Baomo was the name of the place we arrived next. A larger community in comparison to Funjia. Here we met Abdullah, the community leader, who was an excellent communicator and organiser. He had received education when he was younger and is one of the very few who has managed to secure work outside the village. He has been asking for help for his community for a very long time but again, due to the locality found it difficult to secure relief. He welcomed us into his humble home where both his and his brother’s family resided. 12 family members in a small 2 room mud hut with the kitchen area outside the entrance. While looking around I made an astonishing discovery, noticing goats in an elevated cage with wooden steps to enter and exit. When asked the reason for this, Abdullah explained, ‘due to the jungle surrounding us, there are lions, hyenas and leopards that can eat our goats if they are left in a cage on the ground or left to roam free. For their own protection we place them in an elevated cage, protecting them from the wild animals who would eat them.’ At this moment I understood the dangers and risks the people of Baomo face on a day-to-day basis.
The next day we were travelling to our final village in Tana River called Asa. This village was the most remote from the 3 villages so we allowed ourselves a full day. There is a single track that leads to Asa and the track is cut in between a jungle. The track itself is well-known for a number of reasons: (1) If it rains then it is impossible to pass due to flooding and no drainage. (2) Poachers who hunt elephants for Ivory (which is illegal in Kenya) frequently use this track. (3) A pride of lions live near this track and have been spotted on and around the area of this track. It was time to say our prayers and set off. After an hour on the bumpiest track I have travelled on, we had arrived. The people here did not speak the native language of Kenya which is Swahili, so our translator had arranged for another translator to help us communicate with them. It was strange to watch as a spectator and I was afraid to speak to create further complications. This village was literally in the middle of nowhere. No trees, very few mud huts… just vast empty space.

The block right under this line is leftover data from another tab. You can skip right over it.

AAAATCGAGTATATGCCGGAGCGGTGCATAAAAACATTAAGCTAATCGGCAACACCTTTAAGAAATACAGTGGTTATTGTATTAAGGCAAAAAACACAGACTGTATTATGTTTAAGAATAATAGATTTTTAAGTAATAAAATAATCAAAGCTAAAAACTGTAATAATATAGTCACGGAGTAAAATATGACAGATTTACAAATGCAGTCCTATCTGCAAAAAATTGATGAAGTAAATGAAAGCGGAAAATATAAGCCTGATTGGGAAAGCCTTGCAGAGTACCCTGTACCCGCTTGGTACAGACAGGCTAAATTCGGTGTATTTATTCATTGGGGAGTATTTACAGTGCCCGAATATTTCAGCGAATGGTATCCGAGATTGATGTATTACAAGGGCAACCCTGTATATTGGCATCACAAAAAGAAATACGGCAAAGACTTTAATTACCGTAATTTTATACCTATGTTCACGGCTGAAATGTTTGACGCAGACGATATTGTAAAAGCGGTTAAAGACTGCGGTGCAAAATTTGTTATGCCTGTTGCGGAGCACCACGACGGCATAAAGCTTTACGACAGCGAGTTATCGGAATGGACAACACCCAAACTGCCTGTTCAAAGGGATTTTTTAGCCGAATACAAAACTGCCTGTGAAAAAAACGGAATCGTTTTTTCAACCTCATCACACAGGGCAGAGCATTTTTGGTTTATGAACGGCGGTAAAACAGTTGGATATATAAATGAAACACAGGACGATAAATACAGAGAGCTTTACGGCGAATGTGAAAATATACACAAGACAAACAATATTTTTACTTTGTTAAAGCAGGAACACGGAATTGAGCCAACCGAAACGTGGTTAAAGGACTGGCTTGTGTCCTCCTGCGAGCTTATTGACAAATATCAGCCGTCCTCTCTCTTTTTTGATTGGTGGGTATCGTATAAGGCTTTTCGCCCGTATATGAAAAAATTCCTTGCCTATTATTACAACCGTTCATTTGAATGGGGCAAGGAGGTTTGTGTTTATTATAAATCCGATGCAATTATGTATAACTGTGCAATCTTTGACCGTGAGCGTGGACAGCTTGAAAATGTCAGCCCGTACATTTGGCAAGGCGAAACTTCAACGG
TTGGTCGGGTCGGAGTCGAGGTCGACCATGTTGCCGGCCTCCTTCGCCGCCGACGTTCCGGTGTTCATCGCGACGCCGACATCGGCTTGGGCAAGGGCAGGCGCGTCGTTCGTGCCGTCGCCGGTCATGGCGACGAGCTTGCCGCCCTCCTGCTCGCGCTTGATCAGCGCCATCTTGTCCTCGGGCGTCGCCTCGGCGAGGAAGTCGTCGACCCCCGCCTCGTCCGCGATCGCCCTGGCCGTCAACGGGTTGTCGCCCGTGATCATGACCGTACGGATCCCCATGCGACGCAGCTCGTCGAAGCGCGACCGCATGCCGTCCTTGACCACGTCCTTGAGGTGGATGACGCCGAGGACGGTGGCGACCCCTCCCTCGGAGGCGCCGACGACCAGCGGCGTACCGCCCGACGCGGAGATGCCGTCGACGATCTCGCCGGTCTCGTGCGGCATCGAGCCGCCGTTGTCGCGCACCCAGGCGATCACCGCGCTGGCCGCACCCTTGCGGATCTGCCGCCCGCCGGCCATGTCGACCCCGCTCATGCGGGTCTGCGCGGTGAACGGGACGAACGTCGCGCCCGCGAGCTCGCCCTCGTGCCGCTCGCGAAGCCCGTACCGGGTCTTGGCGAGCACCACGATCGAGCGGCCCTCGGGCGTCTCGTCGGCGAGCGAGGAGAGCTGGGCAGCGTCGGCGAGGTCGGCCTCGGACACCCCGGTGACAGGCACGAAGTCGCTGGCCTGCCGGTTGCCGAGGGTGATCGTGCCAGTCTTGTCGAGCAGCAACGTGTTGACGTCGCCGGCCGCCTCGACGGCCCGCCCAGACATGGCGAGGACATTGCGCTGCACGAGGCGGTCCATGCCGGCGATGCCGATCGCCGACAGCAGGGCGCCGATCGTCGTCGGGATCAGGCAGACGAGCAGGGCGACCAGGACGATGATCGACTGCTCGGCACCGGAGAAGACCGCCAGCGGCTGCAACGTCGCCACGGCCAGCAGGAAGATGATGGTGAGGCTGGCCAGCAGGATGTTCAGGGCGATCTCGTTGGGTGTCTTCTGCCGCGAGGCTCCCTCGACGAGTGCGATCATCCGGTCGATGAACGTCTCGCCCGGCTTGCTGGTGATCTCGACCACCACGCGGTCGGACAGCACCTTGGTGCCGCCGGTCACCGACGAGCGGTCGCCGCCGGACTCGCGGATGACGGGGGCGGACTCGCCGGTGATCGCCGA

Within a few minutes of arriving a storm came our way. The speed of the wind picked up, blowing the dust into our eyes while dark grey clouds loomed over us. Knowing that the track back was impassable if it rained, we hurried our distribution and set off to drive back. The rain started to pour down and floods started to appear. Everyone was praying for our safe arrival but unfortunately half way through our journey back, our vehicle got stuck in a large mud puddle. We tried to reverse but to no avail. This required manual help, so myself and a local ranger, Rashid, took off our shoes and socks and began pushing our vehicle. With water almost reaching our knees and the constant thought of a lion or any other wild animal being nearby, I pushed like I had never pushed before. Thankfully, after a lot of effort, we managed to release the vehicle and get back safely.